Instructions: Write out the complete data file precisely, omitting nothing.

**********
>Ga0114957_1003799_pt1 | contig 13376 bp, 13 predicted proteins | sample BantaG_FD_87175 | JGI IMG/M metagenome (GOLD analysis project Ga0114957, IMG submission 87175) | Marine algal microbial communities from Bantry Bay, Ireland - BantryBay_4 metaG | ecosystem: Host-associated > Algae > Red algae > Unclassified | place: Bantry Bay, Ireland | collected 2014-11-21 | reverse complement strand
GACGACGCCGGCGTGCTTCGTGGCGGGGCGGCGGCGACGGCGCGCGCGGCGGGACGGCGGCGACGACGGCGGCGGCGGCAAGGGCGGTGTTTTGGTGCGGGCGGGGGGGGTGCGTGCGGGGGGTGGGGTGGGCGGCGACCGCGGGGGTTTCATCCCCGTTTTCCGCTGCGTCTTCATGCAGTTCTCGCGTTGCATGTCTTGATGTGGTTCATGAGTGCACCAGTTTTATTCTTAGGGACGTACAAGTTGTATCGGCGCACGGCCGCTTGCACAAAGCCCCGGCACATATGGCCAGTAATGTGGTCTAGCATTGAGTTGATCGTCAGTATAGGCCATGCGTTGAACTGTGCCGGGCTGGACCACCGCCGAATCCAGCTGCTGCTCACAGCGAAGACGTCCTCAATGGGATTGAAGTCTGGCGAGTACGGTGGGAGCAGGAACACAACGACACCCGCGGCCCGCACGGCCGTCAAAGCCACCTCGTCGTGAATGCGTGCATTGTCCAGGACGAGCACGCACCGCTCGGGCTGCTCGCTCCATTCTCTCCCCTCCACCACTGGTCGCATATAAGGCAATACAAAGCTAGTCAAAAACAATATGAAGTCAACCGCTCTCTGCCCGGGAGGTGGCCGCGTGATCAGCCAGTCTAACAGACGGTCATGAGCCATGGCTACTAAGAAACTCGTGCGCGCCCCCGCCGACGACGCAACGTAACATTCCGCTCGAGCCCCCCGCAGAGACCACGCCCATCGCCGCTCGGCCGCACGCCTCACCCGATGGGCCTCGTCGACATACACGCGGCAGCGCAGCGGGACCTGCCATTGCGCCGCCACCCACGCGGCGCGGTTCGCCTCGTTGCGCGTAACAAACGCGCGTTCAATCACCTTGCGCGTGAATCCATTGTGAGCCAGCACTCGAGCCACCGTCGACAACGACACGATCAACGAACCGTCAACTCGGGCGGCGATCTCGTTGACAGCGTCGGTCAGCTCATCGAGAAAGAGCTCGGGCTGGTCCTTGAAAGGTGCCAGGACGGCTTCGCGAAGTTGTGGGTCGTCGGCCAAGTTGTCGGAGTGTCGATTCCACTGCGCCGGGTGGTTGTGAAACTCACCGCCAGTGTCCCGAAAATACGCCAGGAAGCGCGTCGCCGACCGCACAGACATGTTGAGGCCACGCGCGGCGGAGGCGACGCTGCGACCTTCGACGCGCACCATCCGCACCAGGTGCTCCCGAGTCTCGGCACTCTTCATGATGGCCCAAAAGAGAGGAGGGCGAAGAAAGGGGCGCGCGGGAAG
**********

>Ga0114957_1003799_pt1 | contig 13376 bp, 13 predicted proteins | sample BantaG_FD_87175 | JGI IMG/M metagenome (GOLD analysis project Ga0114957, IMG submission 87175) | Marine algal microbial communities from Bantry Bay, Ireland - BantryBay_4 metaG | ecosystem: Host-associated > Algae > Red algae > Unclassified | place: Bantry Bay, Ireland | collected 2014-11-21 | reverse complement strand
GACGACGCCGGCGTGCTTCGTGGCGGGGCGGCGGCGACGGCGCGCGCGGCGGGACGGCGGCGACGACGGCGGCGGCGGCAAGGGCGGTGTTTTGGTGCGGGCGGGGGGGGTGCGTGCGGGGGGTGGGGTGGGCGGCGACCGCGGGGGTTTCATCCCCGTTTTCCGCTGCGTCTTCATGCAGTTCTCGCGTTGCATGTCTTGATGTGGTTCATGAGTGCACCAGTTTTATTCTTAGGGACGTACAAGTTGTATCGGCGCACGGCCGCTTGCACAAAGCCCCGGCACATATGGCCAGTAATGTGGTCTAGCATTGAGTTGATCGTCAGTATAGGCCATGCGTTGAACTGTGCCGGGCTGGACCACCGCCGAATCCAGCTGCTGCTCACAGCGAAGACGTCCTCAATGGGATTGAAGTCTGGCGAGTACGGTGGGAGCAGGAACACAACGACACCCGCGGCCCGCACGGCCGTCAAAGCCACCTCGTCGTGAATGCGTGCATTGTCCAGGACGAGCACGCACCGCTCGGGCTGCTCGCTCCATTCTCTCCCCTCCACCACTGGTCGCATATAAGGCAATACAAAGCTAGTCAAAAACAATATGAAGTCAACCGCTCTCTGCCCGGGAGGTGGCCGCGTGATCAGCCAGTCTAACAGACGGTCATGAGCCATGGCTACTAAGAAACTCGTGCGCGCCCCCGCCGACGACGCAACGTAACATTCCGCTCGAGCCCCCCGCAGAGACCACGCCCATCGCCGCTCGGCCGCACGCCTCACCCGATGGGCCTCGTCGACATACACGCGGCAGCGCAGCGGGACCTGCCATTGCGCCGCCACCCACGCGGCGCGGTTCGCCTCGTTGCGCGTAACAAACGCGCGTTCAATCACCTTGCGCGTGAATCCATTGTGAGCCAGCACTCGAGCCACCGTCGACAACGACACGATCAACGAACCGTCAACTCGGGCGGCGATCTCGTTGACAGCGTCGGTCAGCTCATCGAGAAAGAGCTCGGGCTGGTCCTTGAAAGGTGCCAGGACGGCTTCGCGAAGTTGTGGGTCGTCGGCCAAGTTGTCGGAGTGTCGATTCCACTGCGCCGGGTGGTTGTGAAACTCACCGCCAGTGTCCCGAAAATACGCCAGGAAGCGCGTCGCCGACCGCACAGACATGTTGAGGCCACGCGCGGCGGAGGCGACGCTGCGACCTTCGACGCGCACCATCCGCACCAGGTGCTCCCGAGTCTCGGCACTCTTCATGATGGCCCAAAAGAGAGGAGGGCGAAGAAAGGGGCGCGCGGGAAG